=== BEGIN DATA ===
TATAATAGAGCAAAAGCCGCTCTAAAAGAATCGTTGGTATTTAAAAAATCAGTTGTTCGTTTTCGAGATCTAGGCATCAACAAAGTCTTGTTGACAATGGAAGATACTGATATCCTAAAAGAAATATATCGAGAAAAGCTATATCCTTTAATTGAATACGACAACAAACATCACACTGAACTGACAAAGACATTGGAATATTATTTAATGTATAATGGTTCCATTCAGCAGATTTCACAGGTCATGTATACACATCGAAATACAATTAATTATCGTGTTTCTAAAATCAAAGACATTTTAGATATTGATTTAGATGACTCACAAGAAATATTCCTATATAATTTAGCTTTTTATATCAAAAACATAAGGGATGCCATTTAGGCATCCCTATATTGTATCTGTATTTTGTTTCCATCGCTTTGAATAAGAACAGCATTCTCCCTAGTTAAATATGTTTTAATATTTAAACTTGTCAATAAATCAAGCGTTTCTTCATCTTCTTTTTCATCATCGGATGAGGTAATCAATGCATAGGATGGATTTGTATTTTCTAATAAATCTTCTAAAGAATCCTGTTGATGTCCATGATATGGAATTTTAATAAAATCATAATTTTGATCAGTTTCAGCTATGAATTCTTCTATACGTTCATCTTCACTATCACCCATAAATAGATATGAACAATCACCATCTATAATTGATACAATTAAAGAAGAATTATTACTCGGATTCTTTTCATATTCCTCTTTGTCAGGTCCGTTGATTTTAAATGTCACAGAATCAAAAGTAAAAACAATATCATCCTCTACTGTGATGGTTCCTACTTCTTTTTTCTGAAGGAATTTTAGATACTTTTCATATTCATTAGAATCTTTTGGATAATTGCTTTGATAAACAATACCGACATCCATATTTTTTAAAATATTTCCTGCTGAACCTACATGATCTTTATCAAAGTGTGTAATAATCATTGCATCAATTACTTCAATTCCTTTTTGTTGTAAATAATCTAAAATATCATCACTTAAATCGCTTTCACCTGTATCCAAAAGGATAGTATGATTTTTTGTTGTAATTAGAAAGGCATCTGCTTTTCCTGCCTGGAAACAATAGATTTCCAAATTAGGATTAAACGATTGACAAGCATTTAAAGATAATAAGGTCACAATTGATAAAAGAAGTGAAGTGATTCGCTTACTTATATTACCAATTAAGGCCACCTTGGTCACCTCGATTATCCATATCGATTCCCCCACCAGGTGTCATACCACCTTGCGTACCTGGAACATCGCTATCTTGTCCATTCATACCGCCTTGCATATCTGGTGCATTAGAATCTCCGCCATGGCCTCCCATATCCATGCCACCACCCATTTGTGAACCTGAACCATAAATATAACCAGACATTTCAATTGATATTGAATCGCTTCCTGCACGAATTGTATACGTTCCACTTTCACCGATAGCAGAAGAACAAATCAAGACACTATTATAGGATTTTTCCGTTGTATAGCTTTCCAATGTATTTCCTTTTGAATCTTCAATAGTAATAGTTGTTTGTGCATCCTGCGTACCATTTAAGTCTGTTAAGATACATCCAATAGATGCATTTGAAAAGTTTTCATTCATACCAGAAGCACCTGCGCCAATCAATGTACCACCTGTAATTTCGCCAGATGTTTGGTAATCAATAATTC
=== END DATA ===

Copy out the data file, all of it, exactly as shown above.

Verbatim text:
TATAATAGAGCAAAAGCCGCTCTAAAAGAATCGTTGGTATTTAAAAAATCAGTTGTTCGTTTTCGAGATCTAGGCATCAACAAAGTCTTGTTGACAATGGAAGATACTGATATCCTAAAAGAAATATATCGAGAAAAGCTATATCCTTTAATTGAATACGACAACAAACATCACACTGAACTGACAAAGACATTGGAATATTATTTAATGTATAATGGTTCCATTCAGCAGATTTCACAGGTCATGTATACACATCGAAATACAATTAATTATCGTGTTTCTAAAATCAAAGACATTTTAGATATTGATTTAGATGACTCACAAGAAATATTCCTATATAATTTAGCTTTTTATATCAAAAACATAAGGGATGCCATTTAGGCATCCCTATATTGTATCTGTATTTTGTTTCCATCGCTTTGAATAAGAACAGCATTCTCCCTAGTTAAATATGTTTTAATATTTAAACTTGTCAATAAATCAAGCGTTTCTTCATCTTCTTTTTCATCATCGGATGAGGTAATCAATGCATAGGATGGATTTGTATTTTCTAATAAATCTTCTAAAGAATCCTGTTGATGTCCATGATATGGAATTTTAATAAAATCATAATTTTGATCAGTTTCAGCTATGAATTCTTCTATACGTTCATCTTCACTATCACCCATAAATAGATATGAACAATCACCATCTATAATTGATACAATTAAAGAAGAATTATTACTCGGATTCTTTTCATATTCCTCTTTGTCAGGTCCGTTGATTTTAAATGTCACAGAATCAAAAGTAAAAACAATATCATCCTCTACTGTGATGGTTCCTACTTCTTTTTTCTGAAGGAATTTTAGATACTTTTCATATTCATTAGAATCTTTTGGATAATTGCTTTGATAAACAATACCGACATCCATATTTTTTAAAATATTTCCTGCTGAACCTACATGATCTTTATCAAAGTGTGTAATAATCATTGCATCAATTACTTCAATTCCTTTTTGTTGTAAATAATCTAAAATATCATCACTTAAATCGCTTTCACCTGTATCCAAAAGGATAGTATGATTTTTTGTTGTAATTAGAAAGGCATCTGCTTTTCCTGCCTGGAAACAATAGATTTCCAAATTAGGATTAAACGATTGACAAGCATTTAAAGATAATAAGGTCACAATTGATAAAAGAAGTGAAGTGATTCGCTTACTTATATTACCAATTAAGGCCACCTTGGTCACCTCGATTATCCATATCGATTCCCCCACCAGGTGTCATACCACCTTGCGTACCTGGAACATCGCTATCTTGTCCATTCATACCGCCTTGCATATCTGGTGCATTAGAATCTCCGCCATGGCCTCCCATATCCATGCCACCACCCATTTGTGAACCTGAACCATAAATATAACCAGACATTTCAATTGATATTGAATCGCTTCCTGCACGAATTGTATACGTTCCACTTTCACCGATAGCAGAAGAACAAATCAAGACACTATTATAGGATTTTTCCGTTGTATAGCTTTCCAATGTATTTCCTTTTGAATCTTCAATAGTAATAGTTGTTTGTGCATCCTGCGTACCATTTAAGTCTGTTAAGATACATCCAATAGATGCATTTGAAAAGTTTTCATTCATACCAGAAGCACCTGCGCCAATCAATGTACCACCTGTAATTTCGCCAGATGTTTGGTAATCAATAATTC